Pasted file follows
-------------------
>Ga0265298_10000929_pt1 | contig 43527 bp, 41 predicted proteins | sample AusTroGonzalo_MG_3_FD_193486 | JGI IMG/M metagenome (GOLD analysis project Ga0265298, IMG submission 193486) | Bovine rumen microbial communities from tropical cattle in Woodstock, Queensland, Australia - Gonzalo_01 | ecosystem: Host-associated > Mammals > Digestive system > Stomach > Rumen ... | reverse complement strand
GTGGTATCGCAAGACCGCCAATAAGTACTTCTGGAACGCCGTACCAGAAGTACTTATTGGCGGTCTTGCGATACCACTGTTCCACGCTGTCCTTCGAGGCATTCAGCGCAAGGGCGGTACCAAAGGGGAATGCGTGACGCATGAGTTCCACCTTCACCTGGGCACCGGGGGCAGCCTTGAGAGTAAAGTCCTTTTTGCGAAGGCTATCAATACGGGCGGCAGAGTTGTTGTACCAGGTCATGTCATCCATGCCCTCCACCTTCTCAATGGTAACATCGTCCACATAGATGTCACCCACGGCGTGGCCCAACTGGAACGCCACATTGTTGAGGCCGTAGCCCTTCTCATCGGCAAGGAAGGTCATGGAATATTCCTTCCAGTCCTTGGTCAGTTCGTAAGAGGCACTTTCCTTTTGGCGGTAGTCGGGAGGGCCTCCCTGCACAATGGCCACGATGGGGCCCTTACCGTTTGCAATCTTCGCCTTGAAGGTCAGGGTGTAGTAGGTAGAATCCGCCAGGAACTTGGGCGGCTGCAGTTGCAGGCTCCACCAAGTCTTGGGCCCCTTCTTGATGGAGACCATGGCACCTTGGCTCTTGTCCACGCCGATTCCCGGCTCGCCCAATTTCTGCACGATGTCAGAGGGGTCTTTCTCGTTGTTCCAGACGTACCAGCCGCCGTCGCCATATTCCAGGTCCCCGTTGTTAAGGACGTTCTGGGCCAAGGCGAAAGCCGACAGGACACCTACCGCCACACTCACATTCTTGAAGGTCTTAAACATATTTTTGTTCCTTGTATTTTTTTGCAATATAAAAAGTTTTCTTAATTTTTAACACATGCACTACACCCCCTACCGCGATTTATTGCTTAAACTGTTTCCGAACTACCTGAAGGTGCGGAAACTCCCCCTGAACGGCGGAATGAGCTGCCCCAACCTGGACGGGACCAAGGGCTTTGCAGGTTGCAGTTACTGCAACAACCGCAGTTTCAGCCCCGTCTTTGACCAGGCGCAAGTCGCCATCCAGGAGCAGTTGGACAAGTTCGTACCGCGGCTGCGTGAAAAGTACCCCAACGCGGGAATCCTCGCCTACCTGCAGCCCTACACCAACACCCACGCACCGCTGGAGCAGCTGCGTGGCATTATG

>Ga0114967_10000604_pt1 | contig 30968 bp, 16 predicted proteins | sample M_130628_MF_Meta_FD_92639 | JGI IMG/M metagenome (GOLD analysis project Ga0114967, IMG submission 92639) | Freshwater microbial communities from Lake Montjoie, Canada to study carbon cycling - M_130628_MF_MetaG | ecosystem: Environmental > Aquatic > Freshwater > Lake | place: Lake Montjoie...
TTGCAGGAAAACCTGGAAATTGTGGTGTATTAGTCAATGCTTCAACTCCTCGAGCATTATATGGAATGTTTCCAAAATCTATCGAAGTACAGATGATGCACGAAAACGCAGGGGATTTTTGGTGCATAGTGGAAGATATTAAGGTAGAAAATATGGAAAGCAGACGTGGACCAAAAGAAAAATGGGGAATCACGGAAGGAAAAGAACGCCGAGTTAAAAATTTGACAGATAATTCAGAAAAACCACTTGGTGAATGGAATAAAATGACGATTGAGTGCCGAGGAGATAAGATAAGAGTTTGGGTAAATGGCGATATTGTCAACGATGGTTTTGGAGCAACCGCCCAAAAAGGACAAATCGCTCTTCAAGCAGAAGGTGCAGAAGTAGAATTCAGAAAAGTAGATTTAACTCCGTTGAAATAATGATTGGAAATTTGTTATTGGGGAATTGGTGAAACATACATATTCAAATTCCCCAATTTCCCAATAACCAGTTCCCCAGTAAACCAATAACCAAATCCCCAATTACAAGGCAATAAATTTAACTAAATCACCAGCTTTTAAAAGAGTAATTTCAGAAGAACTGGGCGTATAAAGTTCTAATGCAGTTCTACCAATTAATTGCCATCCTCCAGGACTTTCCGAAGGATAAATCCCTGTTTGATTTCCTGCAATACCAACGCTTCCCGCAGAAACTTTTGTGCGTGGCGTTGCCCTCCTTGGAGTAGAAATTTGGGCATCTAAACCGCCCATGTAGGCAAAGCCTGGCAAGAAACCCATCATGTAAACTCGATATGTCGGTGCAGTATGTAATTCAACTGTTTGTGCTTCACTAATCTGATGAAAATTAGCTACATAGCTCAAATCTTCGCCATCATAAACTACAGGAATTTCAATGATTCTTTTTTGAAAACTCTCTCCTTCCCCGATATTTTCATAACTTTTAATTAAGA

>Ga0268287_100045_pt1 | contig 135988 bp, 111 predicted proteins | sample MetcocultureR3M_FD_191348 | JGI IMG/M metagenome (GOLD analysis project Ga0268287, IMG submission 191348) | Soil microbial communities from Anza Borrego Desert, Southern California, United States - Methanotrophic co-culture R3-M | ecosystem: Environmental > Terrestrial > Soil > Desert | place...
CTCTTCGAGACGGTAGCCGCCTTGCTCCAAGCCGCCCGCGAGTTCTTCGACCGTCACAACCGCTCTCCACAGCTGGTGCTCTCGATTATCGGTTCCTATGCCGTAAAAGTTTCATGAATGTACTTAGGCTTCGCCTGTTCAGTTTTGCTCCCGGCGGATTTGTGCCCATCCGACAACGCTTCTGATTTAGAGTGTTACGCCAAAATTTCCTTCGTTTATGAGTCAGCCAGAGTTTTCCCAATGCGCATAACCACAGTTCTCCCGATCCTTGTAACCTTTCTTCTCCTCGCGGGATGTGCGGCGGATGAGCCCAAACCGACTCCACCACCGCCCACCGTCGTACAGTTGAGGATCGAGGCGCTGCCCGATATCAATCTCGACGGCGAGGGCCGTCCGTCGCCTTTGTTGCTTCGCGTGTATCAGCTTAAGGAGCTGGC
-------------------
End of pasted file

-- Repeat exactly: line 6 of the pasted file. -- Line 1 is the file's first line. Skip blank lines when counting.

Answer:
CTCTTCGAGACGGTAGCCGCCTTGCTCCAAGCCGCCCGCGAGTTCTTCGACCGTCACAACCGCTCTCCACAGCTGGTGCTCTCGATTATCGGTTCCTATGCCGTAAAAGTTTCATGAATGTACTTAGGCTTCGCCTGTTCAGTTTTGCTCCCGGCGGATTTGTGCCCATCCGACAACGCTTCTGATTTAGAGTGTTACGCCAAAATTTCCTTCGTTTATGAGTCAGCCAGAGTTTTCCCAATGCGCATAACCACAGTTCTCCCGATCCTTGTAACCTTTCTTCTCCTCGCGGGATGTGCGGCGGATGAGCCCAAACCGACTCCACCACCGCCCACCGTCGTACAGTTGAGGATCGAGGCGCTGCCCGATATCAATCTCGACGGCGAGGGCCGTCCGTCGCCTTTGTTGCTTCGCGTGTATCAGCTTAAGGAGCTGGC